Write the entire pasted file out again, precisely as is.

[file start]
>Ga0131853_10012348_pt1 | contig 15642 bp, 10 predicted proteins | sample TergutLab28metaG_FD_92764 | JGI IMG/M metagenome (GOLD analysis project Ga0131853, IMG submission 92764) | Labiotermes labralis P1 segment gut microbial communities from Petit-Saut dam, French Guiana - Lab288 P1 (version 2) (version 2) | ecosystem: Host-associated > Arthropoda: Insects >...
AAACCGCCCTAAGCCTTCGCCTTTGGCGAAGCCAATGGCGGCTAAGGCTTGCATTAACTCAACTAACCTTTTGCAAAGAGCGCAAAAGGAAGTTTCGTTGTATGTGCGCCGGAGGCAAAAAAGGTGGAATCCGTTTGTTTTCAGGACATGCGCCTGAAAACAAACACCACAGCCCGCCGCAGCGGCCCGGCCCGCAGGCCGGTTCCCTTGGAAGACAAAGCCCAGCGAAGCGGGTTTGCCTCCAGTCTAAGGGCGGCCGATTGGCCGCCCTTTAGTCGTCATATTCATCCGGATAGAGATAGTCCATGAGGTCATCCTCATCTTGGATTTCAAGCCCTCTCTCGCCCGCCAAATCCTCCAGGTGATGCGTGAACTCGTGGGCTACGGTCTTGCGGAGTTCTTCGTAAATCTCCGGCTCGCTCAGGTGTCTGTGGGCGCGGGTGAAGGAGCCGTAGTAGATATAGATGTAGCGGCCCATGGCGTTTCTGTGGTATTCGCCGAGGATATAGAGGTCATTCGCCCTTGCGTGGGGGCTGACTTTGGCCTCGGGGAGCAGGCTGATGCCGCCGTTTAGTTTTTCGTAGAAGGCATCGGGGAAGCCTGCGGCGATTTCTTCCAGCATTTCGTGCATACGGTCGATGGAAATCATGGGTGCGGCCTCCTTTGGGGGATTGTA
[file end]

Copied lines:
>Ga0131853_10012348_pt1 | contig 15642 bp, 10 predicted proteins | sample TergutLab28metaG_FD_92764 | JGI IMG/M metagenome (GOLD analysis project Ga0131853, IMG submission 92764) | Labiotermes labralis P1 segment gut microbial communities from Petit-Saut dam, French Guiana - Lab288 P1 (version 2) (version 2) | ecosystem: Host-associated > Arthropoda: Insects >...
AAACCGCCCTAAGCCTTCGCCTTTGGCGAAGCCAATGGCGGCTAAGGCTTGCATTAACTCAACTAACCTTTTGCAAAGAGCGCAAAAGGAAGTTTCGTTGTATGTGCGCCGGAGGCAAAAAAGGTGGAATCCGTTTGTTTTCAGGACATGCGCCTGAAAACAAACACCACAGCCCGCCGCAGCGGCCCGGCCCGCAGGCCGGTTCCCTTGGAAGACAAAGCCCAGCGAAGCGGGTTTGCCTCCAGTCTAAGGGCGGCCGATTGGCCGCCCTTTAGTCGTCATATTCATCCGGATAGAGATAGTCCATGAGGTCATCCTCATCTTGGATTTCAAGCCCTCTCTCGCCCGCCAAATCCTCCAGGTGATGCGTGAACTCGTGGGCTACGGTCTTGCGGAGTTCTTCGTAAATCTCCGGCTCGCTCAGGTGTCTGTGGGCGCGGGTGAAGGAGCCGTAGTAGATATAGATGTAGCGGCCCATGGCGTTTCTGTGGTATTCGCCGAGGATATAGAGGTCATTCGCCCTTGCGTGGGGGCTGACTTTGGCCTCGGGGAGCAGGCTGATGCCGCCGTTTAGTTTTTCGTAGAAGGCATCGGGGAAGCCTGCGGCGATTTCTTCCAGCATTTCGTGCATACGGTCGATGGAAATCATGGGTGCGGCCTCCTTTGGGGGATTGTA